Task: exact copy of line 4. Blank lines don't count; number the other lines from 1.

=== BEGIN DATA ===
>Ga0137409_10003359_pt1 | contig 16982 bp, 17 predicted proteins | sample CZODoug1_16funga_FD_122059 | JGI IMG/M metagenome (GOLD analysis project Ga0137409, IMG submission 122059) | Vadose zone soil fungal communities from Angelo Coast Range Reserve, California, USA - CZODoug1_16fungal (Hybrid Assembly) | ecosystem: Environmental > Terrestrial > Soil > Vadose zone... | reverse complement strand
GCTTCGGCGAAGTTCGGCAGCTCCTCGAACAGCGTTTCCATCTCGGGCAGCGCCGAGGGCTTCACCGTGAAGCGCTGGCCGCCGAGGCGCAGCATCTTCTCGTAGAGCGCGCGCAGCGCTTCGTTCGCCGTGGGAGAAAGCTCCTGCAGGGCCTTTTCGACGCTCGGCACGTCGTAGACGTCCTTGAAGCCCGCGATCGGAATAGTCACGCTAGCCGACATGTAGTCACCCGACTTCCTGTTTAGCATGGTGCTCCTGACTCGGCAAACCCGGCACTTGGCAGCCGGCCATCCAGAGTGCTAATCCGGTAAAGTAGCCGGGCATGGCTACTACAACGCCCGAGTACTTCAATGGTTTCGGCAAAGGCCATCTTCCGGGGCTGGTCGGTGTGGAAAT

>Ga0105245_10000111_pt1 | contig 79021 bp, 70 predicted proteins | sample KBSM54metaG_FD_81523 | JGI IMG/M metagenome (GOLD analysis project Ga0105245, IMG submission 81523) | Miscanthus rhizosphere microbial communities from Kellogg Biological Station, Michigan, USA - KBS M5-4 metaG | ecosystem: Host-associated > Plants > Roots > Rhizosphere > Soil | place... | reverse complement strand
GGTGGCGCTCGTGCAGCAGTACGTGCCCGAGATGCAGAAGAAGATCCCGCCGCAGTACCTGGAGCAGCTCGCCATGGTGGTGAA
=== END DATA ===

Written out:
GGTGGCGCTCGTGCAGCAGTACGTGCCCGAGATGCAGAAGAAGATCCCGCCGCAGTACCTGGAGCAGCTCGCCATGGTGGTGAA